Advantages:

  • The structure, fittings and finishes can be physically inspected for

    quality, defects and poor workmanship before buying.

  • Expert opinion is available if there is uncertainty about the structural

    aspects of a property.

  • Renovating may be worthwhile if the property can be bought at a

    reasonable price.

  • If the property is in an older, established neighbourhood, it may be

    near major arterial routes and amenities such as central business districts,

    shopping centres, schools, places of work and public transport.

  • There is less chance of stands still being vacant in the area, which is

    an advantage with regard to security and the level of insurance premiums.

  • Certainty about factors such as privacy and views, as well as the type,

    size, age and condition of other properties in the neighbourhood, which may

    have an influence on current and future property values.

  • The average land area of older properties is larger than that of

    newly-built properties, which is a positive factor for people wanting

    sufficient space for their children to play or wishing to add on to existing

    structures.

  • The average total building area of older houses, including the average

    size per room, tends to be larger than in the case of newer houses.

  • The seller of an existing property is usually obliged to provide the

    buyer with an electrical compliance certificate. The seller normally pays

    for the cost of any repairs to the electrical installation.

Disadvantages:

  • An existing property is sold voetstoets without a warranty.

  • The price of an existing house excludes transfer duty payable to the

    state. Although transfer duty rates have been substantially cut in recent

    years, transfer duty may still add up to a sizable sum of money, depending

    on the value of a property. Currently, in the case of an individual, no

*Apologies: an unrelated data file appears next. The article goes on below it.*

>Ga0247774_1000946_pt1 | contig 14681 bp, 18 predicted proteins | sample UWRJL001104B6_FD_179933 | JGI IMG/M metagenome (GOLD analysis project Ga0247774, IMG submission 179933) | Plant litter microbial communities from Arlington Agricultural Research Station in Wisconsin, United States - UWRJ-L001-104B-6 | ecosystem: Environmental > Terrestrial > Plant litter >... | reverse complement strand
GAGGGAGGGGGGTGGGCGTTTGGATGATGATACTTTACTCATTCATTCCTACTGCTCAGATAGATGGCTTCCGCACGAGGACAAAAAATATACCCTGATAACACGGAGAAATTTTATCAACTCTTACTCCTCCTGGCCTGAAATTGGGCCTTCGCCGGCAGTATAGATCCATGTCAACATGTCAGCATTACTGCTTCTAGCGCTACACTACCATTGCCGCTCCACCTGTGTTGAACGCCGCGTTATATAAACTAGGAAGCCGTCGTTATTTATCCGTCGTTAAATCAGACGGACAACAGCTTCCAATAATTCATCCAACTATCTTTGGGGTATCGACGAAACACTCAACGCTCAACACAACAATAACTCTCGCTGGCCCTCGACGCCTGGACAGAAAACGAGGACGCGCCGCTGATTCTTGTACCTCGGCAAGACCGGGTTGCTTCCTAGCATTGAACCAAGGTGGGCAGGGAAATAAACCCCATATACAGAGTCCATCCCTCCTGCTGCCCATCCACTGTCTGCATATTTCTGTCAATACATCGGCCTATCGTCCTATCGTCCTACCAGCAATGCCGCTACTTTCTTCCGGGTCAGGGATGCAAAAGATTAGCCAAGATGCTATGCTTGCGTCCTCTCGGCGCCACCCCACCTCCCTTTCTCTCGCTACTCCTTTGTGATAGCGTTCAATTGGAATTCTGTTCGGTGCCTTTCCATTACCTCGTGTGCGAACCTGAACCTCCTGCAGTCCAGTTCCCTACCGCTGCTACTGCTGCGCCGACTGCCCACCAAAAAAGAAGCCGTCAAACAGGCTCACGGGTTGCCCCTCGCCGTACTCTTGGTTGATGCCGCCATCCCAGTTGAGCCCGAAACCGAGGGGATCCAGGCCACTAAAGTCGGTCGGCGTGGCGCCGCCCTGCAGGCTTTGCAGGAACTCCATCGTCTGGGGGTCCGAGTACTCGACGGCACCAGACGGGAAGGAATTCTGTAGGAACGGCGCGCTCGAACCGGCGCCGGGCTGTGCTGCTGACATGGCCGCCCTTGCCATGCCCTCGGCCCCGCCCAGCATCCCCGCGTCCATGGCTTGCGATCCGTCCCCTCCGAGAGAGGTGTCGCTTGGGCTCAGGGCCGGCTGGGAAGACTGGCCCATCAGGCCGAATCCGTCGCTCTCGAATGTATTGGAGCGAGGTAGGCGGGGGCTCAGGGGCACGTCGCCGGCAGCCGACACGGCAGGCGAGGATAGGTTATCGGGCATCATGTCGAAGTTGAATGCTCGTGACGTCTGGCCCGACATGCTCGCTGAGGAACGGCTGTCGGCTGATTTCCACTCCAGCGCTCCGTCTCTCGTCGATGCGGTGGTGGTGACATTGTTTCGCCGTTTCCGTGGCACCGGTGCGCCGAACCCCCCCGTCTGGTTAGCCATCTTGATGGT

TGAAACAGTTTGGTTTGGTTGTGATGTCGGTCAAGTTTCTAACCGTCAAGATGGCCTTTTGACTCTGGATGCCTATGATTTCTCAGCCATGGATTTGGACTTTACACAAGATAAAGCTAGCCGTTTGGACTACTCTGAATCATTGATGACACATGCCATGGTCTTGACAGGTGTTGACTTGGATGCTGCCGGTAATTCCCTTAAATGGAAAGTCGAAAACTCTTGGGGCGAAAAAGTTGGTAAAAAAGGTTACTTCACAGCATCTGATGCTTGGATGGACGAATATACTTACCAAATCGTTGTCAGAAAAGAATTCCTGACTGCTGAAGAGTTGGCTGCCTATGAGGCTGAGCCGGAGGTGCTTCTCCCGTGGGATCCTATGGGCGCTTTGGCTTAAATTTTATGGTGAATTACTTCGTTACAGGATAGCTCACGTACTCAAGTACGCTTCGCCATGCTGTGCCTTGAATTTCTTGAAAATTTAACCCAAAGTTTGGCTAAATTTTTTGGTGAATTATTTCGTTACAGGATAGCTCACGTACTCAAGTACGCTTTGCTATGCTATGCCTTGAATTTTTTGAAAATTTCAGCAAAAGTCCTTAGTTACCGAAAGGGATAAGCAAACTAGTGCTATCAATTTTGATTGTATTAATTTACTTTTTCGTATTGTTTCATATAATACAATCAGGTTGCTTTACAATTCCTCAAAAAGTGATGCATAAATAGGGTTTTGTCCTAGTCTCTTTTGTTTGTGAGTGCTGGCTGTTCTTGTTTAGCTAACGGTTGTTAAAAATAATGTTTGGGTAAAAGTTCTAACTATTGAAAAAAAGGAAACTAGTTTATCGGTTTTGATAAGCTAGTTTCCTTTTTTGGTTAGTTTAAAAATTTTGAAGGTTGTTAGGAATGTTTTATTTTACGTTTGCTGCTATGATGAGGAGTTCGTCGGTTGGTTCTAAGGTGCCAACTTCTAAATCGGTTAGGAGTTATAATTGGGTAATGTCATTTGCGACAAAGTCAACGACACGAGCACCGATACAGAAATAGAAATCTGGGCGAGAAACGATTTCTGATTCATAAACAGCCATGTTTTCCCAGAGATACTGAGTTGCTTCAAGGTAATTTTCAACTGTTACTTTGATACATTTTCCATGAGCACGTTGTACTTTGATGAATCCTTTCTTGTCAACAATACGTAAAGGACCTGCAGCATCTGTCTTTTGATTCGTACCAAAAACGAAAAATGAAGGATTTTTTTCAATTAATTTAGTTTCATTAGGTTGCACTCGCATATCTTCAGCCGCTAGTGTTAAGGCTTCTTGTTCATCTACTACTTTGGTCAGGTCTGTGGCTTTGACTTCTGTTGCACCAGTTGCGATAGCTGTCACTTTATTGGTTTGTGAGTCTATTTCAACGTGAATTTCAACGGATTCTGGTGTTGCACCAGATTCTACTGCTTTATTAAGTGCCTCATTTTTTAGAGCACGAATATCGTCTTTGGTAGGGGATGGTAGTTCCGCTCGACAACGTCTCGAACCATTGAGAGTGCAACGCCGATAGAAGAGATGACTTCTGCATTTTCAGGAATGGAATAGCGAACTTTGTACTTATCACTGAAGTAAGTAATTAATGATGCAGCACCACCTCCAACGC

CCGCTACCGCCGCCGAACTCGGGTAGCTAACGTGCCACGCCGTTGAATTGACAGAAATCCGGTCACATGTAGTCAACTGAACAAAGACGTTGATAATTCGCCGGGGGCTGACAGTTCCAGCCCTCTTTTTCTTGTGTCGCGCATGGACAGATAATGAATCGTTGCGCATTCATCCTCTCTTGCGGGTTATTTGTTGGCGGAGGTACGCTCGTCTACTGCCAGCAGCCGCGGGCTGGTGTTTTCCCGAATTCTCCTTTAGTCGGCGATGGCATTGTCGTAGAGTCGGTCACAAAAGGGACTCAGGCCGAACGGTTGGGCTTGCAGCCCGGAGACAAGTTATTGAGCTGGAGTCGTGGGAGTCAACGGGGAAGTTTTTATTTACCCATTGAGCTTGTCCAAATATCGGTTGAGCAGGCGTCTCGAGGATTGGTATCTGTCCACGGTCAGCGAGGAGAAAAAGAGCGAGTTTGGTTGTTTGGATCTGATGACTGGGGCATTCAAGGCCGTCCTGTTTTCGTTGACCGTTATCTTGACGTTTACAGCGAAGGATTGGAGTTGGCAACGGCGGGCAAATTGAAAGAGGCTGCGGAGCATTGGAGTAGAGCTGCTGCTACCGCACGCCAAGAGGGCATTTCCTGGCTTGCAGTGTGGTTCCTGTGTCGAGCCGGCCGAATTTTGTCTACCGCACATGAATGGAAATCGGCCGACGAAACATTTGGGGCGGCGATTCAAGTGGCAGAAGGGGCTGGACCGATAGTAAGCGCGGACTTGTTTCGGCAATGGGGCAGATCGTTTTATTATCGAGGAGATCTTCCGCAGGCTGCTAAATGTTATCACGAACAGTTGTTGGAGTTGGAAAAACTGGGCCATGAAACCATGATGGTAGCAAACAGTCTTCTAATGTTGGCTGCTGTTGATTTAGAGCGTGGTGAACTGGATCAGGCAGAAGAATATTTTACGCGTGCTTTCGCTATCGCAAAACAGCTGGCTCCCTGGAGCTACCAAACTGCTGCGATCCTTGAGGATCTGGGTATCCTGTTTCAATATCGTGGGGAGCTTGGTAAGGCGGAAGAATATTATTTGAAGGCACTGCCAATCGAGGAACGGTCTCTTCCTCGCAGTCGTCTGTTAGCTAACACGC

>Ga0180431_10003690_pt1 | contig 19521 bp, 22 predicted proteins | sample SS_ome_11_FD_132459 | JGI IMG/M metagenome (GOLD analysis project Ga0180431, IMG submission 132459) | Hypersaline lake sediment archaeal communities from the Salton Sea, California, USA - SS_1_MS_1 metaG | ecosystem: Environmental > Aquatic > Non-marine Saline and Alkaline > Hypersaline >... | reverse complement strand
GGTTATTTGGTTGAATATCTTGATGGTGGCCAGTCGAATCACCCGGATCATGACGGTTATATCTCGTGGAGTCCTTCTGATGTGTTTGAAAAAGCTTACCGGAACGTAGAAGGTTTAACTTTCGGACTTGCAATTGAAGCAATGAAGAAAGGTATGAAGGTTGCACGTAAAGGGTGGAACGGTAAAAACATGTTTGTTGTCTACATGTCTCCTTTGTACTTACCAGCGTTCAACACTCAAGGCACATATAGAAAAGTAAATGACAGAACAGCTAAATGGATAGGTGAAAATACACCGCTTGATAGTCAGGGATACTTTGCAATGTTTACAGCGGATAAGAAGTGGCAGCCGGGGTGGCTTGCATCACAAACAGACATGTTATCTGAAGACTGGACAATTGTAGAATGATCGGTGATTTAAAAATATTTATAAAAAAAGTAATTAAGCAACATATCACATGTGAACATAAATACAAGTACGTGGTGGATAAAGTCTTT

transfer duty is payable on a property priced at up to R500 000, whereas, in

    the case of a R2 000 000 property, transfer duty of R105 000 will be

    payable.

  • Architectural design of the house, fittings, finishes and other

    structures may not be in line with the latest fashion trends and personal

    preferences.

  • The positioning of structures on the stand may not be optimal with

    regard to wind directions, or not be according to personal preferences.

  • Visible wear and tear may require major repairs to or total replacement

    of fittings and finishes.

  • Renovations may prove costly.

  • Uncertainty about the condition of security, plumbing, sewage, pool,

    irrigation, and gate and garage door automation systems, which may break

    down unexpectedly, cause a security risk, and which may be expensive,

    disruptive and time-consuming to repair or replace.

  • Owing to the age of fittings, finishes and the abovementioned systems,

    running costs may be high owing to frequent maintenance.

  • An overgrown garden may have to be cleaned out and the rubble removed,

    with the possibility of having to establish a new garden and irrigation

    system from scratch, which may have huge cost implications.

  • Old, dilapidated and deteriorating properties in the area may have a

    negative effect on the current level of and future growth in property

    values.

The next article will focus on the various aspects that should be kept in

mind when building a new house or buying an existing house.